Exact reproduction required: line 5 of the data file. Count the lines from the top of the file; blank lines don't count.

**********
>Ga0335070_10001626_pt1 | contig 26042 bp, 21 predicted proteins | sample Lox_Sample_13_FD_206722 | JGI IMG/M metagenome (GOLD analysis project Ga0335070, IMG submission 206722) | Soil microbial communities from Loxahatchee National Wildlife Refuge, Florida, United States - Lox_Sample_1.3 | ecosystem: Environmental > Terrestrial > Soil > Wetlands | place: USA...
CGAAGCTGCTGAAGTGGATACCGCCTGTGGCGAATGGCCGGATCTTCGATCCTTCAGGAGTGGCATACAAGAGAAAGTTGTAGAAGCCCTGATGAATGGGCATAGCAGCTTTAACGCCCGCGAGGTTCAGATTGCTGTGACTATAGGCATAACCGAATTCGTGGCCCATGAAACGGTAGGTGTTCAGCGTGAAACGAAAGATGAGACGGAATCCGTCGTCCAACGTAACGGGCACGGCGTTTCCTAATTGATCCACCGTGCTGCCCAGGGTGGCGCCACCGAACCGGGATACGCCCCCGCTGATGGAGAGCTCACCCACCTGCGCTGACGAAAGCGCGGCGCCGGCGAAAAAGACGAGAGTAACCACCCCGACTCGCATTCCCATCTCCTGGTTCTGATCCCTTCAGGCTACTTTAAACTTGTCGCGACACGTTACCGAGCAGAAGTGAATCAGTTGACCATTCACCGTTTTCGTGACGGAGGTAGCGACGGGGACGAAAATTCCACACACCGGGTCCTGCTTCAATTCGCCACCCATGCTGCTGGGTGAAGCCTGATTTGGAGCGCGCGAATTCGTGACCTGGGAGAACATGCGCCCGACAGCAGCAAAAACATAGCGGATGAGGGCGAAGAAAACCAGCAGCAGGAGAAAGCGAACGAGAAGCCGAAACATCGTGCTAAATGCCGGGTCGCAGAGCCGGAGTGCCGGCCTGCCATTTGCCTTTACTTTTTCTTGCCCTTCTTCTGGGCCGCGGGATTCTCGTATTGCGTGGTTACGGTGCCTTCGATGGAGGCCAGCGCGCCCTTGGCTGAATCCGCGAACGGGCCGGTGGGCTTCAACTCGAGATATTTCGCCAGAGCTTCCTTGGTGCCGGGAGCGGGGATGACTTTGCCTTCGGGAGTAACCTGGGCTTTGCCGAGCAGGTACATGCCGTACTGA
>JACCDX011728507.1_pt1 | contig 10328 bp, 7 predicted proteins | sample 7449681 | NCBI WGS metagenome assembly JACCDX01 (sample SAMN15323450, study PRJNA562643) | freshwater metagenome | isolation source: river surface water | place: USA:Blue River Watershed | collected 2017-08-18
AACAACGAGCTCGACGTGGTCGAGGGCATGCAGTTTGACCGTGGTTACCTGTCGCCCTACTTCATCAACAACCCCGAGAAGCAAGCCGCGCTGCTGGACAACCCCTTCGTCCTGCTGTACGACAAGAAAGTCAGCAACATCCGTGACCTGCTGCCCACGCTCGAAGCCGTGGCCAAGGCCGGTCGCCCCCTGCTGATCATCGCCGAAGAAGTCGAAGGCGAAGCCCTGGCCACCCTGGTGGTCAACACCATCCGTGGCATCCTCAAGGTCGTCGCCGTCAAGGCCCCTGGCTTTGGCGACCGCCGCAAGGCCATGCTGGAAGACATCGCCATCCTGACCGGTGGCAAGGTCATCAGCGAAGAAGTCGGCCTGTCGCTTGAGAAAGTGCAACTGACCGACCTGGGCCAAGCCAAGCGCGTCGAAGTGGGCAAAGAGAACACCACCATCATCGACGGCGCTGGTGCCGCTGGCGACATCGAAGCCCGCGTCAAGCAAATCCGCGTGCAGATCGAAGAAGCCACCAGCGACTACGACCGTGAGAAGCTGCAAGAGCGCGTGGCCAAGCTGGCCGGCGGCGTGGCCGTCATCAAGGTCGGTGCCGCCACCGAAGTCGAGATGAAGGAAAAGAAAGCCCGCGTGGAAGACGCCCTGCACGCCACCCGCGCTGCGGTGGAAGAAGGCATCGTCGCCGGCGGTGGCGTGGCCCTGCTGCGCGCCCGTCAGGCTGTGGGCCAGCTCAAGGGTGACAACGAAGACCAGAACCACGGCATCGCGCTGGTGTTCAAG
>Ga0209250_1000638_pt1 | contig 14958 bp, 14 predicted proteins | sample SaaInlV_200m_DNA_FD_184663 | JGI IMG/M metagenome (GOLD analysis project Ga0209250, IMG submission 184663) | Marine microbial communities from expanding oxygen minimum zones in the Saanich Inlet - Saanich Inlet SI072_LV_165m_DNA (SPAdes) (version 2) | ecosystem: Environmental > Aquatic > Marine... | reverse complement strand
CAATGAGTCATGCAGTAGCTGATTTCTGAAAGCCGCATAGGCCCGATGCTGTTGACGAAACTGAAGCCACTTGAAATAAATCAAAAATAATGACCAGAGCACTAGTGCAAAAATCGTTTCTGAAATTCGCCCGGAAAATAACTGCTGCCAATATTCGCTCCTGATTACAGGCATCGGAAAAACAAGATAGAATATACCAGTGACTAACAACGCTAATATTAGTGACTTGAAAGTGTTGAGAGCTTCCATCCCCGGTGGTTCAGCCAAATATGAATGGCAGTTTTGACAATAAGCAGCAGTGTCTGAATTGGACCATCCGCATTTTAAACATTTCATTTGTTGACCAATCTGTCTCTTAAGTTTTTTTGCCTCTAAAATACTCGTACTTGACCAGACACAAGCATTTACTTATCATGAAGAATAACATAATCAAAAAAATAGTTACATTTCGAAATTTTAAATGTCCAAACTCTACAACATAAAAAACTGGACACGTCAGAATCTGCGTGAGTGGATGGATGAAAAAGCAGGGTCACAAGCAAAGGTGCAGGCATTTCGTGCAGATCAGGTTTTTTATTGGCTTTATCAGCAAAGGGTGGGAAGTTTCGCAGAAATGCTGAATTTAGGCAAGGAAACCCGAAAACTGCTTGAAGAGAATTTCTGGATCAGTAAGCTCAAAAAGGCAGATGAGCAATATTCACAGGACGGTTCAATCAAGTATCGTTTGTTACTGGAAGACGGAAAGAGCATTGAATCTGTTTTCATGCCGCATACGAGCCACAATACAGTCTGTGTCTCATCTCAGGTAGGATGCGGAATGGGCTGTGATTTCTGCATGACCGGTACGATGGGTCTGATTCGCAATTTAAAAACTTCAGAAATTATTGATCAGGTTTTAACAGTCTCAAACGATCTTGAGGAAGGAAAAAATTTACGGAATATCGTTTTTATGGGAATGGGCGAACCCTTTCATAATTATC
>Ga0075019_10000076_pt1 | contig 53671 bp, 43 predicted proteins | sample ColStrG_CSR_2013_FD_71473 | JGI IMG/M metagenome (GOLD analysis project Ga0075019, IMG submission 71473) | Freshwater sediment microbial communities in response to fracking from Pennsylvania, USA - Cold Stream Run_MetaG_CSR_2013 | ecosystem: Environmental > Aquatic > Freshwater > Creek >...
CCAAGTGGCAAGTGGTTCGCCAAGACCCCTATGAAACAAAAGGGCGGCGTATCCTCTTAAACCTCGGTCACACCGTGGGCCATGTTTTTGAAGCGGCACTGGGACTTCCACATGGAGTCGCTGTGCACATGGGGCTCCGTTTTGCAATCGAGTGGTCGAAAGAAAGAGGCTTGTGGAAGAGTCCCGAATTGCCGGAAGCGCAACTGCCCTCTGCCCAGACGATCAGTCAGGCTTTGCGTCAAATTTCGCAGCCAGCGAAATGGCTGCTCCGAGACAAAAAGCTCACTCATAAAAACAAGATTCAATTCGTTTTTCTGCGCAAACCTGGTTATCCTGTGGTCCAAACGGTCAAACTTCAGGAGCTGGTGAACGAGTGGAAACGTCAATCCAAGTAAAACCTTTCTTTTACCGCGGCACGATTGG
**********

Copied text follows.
>Ga0209250_1000638_pt1 | contig 14958 bp, 14 predicted proteins | sample SaaInlV_200m_DNA_FD_184663 | JGI IMG/M metagenome (GOLD analysis project Ga0209250, IMG submission 184663) | Marine microbial communities from expanding oxygen minimum zones in the Saanich Inlet - Saanich Inlet SI072_LV_165m_DNA (SPAdes) (version 2) | ecosystem: Environmental > Aquatic > Marine... | reverse complement strand